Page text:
Power prices to be raised four times a year

Illustration of a power supply line.Prothom Alo

The government will adjust power prices four times a year to deal with the pressure of subsidy. Over the next three years, subsidies in the power sector will be reduced in this way. The power prices will be increased to near the production cost in 12 phases during this period.

The Power Division said this in a meeting with the visiting IMF (International Monetary Fund) delegation at the secretariat Thursday. Sources present in the meeting confirmed this to Prothom Alo.

However, the power experts say the government has been providing subsidies in the power sector for a long time. So reducing subsidies through price adjustment means a rise in the prices of power. The government also can adjust the subsidy through cost cutting. The government is not focused on curbing the production cost through preventing irregularities, corruption and waste. Instead, they are further increasing costs in this sector by setting up power plants one after another without any tender, despite not having the demand.

The IMF delegation held separate meetings with the Energy and Mineral Resources Division, Petrobangla and Bangladesh Petroleum Corporation (BPC) yesterday. The sources in the meeting say the Petrobangla and BPC told the IMF delegation that there was no pressure of subsidy for gas and fuel oil.

They told the delegation that the autonomous process of adjusting oil price has been introduced. Oil prices are being adjusted every month. There is no need to subsidise fuel oil any more. Although the prices were reduced a little in the first two phases, it was raised in the final phase. And it has been practised for the last three months.   

The IMF approved a loan of USD 4.7 billion for Bangladesh on 30 January 2023. But, it imposed a number of conditions for the loan, including reducing the subsidy in the power sector and following international standards to set the price of fuel oil. Bangladesh has already received more than USD 1 billion in two instalments. The country is supposed to USD 700 million in the third instalment this month. The visiting IMF delegation has been holding meetings with different directorates of the government since 24 April. They will leave the country on 8 May.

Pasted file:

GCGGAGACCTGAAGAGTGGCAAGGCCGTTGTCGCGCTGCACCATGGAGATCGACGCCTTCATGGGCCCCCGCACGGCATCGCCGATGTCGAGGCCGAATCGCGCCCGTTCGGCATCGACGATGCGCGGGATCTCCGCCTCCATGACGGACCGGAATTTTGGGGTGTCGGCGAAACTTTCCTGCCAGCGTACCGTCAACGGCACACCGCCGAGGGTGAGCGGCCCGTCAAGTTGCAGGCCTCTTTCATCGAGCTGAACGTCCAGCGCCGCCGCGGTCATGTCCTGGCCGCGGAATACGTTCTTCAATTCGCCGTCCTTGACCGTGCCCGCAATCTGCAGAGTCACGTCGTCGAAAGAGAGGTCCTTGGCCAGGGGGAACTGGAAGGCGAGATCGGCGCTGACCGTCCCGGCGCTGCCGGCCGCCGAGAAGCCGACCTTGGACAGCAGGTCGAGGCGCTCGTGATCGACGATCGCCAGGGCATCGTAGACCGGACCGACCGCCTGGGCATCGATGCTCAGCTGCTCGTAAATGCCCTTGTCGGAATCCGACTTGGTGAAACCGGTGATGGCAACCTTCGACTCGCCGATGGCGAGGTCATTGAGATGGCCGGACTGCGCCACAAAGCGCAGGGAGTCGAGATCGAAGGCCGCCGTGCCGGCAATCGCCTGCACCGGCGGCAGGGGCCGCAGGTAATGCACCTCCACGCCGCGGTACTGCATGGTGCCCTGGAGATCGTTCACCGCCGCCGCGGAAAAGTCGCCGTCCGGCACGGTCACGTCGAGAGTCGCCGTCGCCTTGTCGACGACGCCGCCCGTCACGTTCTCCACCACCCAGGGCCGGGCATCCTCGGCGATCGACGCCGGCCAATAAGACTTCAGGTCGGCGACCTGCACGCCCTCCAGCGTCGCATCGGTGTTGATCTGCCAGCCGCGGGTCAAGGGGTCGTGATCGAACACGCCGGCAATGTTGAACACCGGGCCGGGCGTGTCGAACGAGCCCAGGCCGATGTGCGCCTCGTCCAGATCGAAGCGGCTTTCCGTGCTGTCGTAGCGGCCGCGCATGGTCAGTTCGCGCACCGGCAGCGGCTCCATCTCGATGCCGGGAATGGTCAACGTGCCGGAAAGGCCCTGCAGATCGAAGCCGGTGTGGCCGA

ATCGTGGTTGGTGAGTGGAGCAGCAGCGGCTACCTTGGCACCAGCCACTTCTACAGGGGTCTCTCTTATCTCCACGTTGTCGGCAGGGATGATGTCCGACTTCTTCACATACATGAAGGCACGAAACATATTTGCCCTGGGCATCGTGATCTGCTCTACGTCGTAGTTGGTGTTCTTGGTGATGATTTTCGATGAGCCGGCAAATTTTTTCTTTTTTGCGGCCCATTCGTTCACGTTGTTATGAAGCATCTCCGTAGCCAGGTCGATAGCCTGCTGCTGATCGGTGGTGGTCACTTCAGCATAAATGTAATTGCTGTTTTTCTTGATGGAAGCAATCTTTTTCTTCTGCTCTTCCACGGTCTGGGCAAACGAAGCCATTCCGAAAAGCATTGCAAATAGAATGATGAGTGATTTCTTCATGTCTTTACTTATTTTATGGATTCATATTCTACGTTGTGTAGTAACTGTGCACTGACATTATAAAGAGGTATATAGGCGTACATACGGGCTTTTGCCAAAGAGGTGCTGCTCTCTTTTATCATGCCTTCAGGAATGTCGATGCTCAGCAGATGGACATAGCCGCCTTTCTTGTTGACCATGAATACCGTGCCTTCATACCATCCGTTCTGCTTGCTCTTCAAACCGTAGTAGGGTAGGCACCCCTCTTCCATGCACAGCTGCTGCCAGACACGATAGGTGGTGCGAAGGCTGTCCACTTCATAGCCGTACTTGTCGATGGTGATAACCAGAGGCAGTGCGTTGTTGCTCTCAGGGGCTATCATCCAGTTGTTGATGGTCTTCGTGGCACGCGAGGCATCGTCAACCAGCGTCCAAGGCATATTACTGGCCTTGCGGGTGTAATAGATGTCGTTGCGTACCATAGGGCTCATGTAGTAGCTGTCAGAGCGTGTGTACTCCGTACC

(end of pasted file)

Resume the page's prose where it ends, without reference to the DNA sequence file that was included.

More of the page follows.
Adjusting power price to reduce subsidy

Power secretary led the team from the power division in the meeting. The IMF delegation was headed by Chris Papageorgiou, chief of the Development Macroeconomics Division in the research department of the IMF.

According to sources, the IMF questioned the amount of capacity charged for non-government power plants. Notably, the government has to pay the capacity charge as per the agreement no matter whether the power plant has generated any electricity or not. Some 41 per cent of our power generation capacity remained unused last year. That means the government is paying the capacity charge for not producing any electricity at all.

The Power Division has told the IMF that they must pay the capacity charge as there is an agreement. However, the government has introduced a new system – ‘no electricity, no bill’. There are options to omit the capacity charge during contract renewals anew.

The IMF wanted to know whether the people who use more electricity are being charged at a higher electricity bill rate and whether the rate is lower for marginal people or not. The power division in response said this was already in practice.

The sources further said the issue of generating electricity using atomic power plants was also raised during the meeting. The Power Division representatives told the IMF delegation that the first unit of the Rooppur Atomic Power Plant with a capacity of 2,400 MW will go into experimental and commercial generation by March next year. The IMF asked whether the subsidies in the power sector would increase in that case.

The power secretary said in response that there will be no need for an additional subsidy for Rooppur Power Plant, as the production cost would be much lesser than other power plants.